It’s a sad day in Buckeye nation. We lost The Game to ❌ichigan yesterday. As if to mock our tears, the skies opened up last night and poured buckets from the sky. On the fourth Saturday of the month, two days after Thanksgiving, Ohio State and The Team Up North (TTUN) strap up and go toe-to-toe on the football field.
Some years the game doesn’t mean much. Most years, it means a lot. They are two of the winningest programs in football, and the class of the Big 10 clash. This year, it meant as much as it could mean. Both teams came in undefeated at 11-0. The winner advances to the Big 10 championship. The winner remains undefeated and in contention to make the elite four teams that advanced to the National Championship playoff. The loser likely is out of the playoffs.
I was feeling good about our chances. We have dominated TTUN for nearly a decade. They got their first win against us last year in their house. We were playing for revenge in front of a raucous 105,000 at The Shoe. Ohio State got off to a fast start. Then, they faltered and folded. The defense gave up big play after big play. Playing desperately from behind, the offense committed penalties and turnovers. It was an embarrassment on the national stage.
After the game, I attempted to get over the gut punch. I watched UK surprise Louisville by handing them a loss. I then watched the end of the LSU where unranked Texas A&M handed them their third defeat of the season, knocking them from their spot at number five in the country. On any given day…
I got on Facebook and watched some of the press coverage after the game. The comments from Buckeye nation were terrible. Sore losers called for the job of the head coach. By the way, his record is 45-5. Many were saying our Heisman trophy candidate quarterback was at fault. People wanted to fire the defensive coordinator who improved our defense tremendously this year. And, based on this one game, he’s not ready for the NFL. I’ve been a Buckeyes and Bengals fan for over 50 years now. I know victory and defeat. You celebrate the victories. You accept the defeats and move on. There comes a time to let it go. This isn’t life or death, people. We reset, and we play again in 365 days. We only like to pretend it’s life and death.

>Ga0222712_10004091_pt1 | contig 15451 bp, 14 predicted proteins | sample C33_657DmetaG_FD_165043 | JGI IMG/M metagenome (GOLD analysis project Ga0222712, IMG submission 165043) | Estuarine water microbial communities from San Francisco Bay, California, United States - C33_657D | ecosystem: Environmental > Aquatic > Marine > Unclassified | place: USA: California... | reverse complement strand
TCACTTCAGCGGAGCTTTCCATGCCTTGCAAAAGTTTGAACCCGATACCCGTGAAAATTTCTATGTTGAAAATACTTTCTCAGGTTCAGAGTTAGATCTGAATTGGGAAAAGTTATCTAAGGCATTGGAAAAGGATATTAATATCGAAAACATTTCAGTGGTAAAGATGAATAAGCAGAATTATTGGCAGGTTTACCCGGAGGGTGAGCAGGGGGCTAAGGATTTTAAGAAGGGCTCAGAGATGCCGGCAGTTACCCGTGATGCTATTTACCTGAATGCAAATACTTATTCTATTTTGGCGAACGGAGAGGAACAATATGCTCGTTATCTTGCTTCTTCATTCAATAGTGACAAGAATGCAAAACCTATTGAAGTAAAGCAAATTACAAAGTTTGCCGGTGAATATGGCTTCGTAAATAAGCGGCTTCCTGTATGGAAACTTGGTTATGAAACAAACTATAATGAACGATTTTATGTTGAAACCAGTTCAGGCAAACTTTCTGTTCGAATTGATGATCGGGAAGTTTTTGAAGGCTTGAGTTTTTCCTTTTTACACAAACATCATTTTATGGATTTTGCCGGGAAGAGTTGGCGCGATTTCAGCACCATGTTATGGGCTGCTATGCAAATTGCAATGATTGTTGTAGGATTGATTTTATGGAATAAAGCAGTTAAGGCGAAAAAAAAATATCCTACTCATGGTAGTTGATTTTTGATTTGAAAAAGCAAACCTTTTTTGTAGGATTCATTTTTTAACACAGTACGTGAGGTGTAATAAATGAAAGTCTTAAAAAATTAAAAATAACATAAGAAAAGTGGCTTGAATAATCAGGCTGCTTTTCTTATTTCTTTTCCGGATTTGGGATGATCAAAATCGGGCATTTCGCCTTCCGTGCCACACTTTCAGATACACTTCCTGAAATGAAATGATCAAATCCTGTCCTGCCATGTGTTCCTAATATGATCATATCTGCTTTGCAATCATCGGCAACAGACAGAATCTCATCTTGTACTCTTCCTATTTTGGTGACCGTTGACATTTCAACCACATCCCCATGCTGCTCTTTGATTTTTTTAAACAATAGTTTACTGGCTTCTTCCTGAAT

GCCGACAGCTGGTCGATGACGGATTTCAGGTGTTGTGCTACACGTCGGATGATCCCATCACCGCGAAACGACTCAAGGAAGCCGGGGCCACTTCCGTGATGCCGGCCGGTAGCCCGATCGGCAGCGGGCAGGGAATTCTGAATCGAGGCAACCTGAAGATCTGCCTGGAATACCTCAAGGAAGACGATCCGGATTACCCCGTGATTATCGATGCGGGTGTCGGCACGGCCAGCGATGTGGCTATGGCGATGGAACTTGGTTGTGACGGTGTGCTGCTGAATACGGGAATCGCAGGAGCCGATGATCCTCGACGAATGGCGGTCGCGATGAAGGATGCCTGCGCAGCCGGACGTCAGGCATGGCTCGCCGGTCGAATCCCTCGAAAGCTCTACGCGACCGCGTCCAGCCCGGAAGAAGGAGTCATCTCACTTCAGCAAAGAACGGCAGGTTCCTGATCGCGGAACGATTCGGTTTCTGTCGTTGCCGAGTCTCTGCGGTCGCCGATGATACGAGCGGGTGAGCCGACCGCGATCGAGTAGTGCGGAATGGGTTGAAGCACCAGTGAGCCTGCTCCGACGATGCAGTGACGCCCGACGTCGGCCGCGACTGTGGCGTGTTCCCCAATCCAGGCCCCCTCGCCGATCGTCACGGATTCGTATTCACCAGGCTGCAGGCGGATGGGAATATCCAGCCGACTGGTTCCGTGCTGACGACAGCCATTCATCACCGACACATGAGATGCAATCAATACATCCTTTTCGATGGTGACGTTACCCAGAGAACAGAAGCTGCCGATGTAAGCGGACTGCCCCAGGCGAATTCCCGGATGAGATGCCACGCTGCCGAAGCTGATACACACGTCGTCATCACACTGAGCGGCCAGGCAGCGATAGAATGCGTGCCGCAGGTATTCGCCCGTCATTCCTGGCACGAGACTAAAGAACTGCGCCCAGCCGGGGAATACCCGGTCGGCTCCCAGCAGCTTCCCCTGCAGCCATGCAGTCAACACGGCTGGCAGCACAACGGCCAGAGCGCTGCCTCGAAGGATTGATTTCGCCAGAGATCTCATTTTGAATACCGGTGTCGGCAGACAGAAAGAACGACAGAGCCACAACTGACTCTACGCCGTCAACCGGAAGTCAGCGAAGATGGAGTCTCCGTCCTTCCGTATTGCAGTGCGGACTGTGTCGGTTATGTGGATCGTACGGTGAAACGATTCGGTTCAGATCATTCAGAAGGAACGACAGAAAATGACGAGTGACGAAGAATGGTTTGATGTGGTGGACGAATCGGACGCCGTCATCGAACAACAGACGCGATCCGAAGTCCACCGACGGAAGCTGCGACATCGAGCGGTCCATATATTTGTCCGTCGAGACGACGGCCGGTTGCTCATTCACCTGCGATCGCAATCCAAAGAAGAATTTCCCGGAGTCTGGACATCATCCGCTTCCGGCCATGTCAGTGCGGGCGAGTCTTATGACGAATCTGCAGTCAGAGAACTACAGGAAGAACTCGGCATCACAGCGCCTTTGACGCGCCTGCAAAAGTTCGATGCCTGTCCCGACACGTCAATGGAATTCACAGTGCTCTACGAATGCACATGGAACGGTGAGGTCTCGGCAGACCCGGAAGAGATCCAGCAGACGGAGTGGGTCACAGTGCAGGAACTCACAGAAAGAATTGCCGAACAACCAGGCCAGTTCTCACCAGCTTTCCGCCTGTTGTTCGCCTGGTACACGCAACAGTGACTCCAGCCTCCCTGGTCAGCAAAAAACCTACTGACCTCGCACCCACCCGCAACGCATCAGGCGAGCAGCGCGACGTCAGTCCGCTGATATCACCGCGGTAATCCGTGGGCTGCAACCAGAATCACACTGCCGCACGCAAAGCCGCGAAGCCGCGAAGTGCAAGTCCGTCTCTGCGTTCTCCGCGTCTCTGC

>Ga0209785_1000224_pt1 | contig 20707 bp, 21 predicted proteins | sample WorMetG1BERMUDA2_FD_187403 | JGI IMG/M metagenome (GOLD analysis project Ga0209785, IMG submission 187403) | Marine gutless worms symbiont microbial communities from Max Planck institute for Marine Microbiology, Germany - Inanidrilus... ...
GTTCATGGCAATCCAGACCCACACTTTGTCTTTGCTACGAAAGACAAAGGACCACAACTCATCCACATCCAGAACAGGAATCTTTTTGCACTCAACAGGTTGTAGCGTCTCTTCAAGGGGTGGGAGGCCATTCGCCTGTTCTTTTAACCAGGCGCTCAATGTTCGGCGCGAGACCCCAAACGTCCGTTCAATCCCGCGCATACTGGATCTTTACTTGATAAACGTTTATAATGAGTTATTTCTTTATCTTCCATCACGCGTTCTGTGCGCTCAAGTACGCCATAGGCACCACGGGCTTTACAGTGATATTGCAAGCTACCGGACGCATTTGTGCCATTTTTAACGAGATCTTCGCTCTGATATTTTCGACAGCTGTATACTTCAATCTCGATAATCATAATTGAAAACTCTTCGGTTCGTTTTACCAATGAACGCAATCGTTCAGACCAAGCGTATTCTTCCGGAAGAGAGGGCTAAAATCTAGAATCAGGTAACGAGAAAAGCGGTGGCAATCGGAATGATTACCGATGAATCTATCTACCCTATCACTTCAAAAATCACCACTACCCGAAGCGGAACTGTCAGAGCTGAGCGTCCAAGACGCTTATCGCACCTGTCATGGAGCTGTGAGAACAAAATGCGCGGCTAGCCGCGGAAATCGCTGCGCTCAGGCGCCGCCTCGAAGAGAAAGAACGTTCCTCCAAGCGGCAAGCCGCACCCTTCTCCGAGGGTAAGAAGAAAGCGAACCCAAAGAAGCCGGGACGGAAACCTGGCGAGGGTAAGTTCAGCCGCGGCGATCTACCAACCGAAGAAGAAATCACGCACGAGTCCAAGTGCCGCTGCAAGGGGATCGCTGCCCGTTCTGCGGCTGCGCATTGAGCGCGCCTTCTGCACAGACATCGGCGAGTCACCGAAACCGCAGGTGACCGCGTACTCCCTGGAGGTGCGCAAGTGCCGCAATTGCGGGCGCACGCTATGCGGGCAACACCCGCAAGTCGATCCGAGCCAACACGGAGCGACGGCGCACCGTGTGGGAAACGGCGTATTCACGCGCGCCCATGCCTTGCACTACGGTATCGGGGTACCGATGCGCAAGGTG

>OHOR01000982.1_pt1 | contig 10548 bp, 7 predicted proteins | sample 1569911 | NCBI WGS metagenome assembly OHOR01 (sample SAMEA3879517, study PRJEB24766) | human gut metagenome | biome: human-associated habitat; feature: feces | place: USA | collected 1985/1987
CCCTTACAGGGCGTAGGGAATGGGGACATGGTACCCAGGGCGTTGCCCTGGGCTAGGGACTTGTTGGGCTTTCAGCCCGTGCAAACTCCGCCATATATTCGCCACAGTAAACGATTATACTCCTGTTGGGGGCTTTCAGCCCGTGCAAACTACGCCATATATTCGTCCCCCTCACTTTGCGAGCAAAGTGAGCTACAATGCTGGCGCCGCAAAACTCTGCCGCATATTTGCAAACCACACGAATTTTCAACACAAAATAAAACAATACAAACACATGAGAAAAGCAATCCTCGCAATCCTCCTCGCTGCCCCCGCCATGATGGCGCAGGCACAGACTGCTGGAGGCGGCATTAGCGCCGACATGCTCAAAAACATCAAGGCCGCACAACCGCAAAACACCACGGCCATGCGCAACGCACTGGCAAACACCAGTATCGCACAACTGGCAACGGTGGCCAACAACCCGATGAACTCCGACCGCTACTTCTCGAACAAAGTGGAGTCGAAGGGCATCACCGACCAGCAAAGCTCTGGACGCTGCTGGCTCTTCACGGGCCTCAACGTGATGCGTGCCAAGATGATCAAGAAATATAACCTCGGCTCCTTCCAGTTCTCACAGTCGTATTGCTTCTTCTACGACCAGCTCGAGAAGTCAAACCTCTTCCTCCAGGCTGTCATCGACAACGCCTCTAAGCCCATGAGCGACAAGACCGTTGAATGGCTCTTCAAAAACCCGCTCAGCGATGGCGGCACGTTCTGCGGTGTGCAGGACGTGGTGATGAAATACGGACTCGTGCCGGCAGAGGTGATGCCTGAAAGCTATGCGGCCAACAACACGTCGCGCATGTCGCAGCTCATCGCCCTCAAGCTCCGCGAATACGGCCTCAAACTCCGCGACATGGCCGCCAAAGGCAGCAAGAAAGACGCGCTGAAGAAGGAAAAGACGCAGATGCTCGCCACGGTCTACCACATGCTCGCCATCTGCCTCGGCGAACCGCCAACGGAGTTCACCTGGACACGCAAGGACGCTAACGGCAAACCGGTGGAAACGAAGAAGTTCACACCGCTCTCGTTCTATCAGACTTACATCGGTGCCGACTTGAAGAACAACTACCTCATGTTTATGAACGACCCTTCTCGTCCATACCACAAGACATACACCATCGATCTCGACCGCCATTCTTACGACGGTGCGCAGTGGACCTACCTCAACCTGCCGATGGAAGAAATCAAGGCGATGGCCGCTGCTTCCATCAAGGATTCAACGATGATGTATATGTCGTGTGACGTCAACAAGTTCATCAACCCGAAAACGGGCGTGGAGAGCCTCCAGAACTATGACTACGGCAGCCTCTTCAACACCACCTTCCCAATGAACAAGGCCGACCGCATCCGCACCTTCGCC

I went to bed not too upset about the loss. I woke up at about three am and listened to the rain pelting the roof. I replayed all the defensive plays that allowed Michigan touchdowns of forty-five yards or more. I could not get it out of my head. As I lay there observing my emotions, I realized how much I identify with the team. They didn’t lose the game. We lost the game. No, I lost the game. That’s the joy and beauty of sports and the pain and ugliness. We assign our identity to a team. I am a Buckeye.
A video of Wales and England fans rioting in Tenerife came across my Facebook yesterday. Wales and England haven’t even played each other in the World Cup yet. They don’t play for two more days. Yet, the fans were trying to kill each other before the match, physically bashing each other with bar stools over a made-up game played on a soccer field. This is identifying with the team to an extreme. The players will settle this on the pitch.
I could not get the game off my mind. As I tried to sleep, the images of Michigan players running down the field, untouched, filled my head.
I love sports. I love giving over my emotion to a game. It’s a microcosm of life. I love the tribal identity with your team, trash-talking and pretending to hate the other team and their fans. But, at the end of the day, it’s just a game. The people playing are human beings. I never celebrate any player’s injury. I don’t wish any harm to any team’s fans. And I’m sure the state up north is a fine place to live if you have to live that far north.
I’m reminded of how much sports is like life. It’s interesting how invested we get in sports. Who can put a ball through a hoop more times or advance it up and down a field doesn’t matter. It only has the meaning we place on it. We take it very seriously, all the while knowing it’s not. Players train, sacrificing time and effort. Players risk injury. Fans arrange their lives around watching the game, wanting to be part of something they know could cause them agony if their team loses. We give ourselves over to it. We identify with our chosen teams. The victories make the risk worth it. But we have to learn to let the defeats go. Neither the victories nor the defeats change who we are.
In the final analysis, most of what we take seriously in this life will fade away, amounting to as much as losing The Game. We come here for a short time. We so closely identify with our countries, our states, our political parties, our religions, and even our bodies. None of these are who we are at our core. We should hold these identities lightly.
Finally, I took my mind off the game, turned my attention to something else, and fell asleep. As I planned my day this morning, I put the Buckeyes behind me. We’ll have to wait 365 days for revenge. I put the Buckeyes shirt I wore yesterday back in the closet. I put on my Bengals sweatshirt and turned my attention to the Bengals/Titans game this afternoon. The Bengals are trying to make a run to get into the playoffs. I’ll be watching and cheering them on. Who Dey!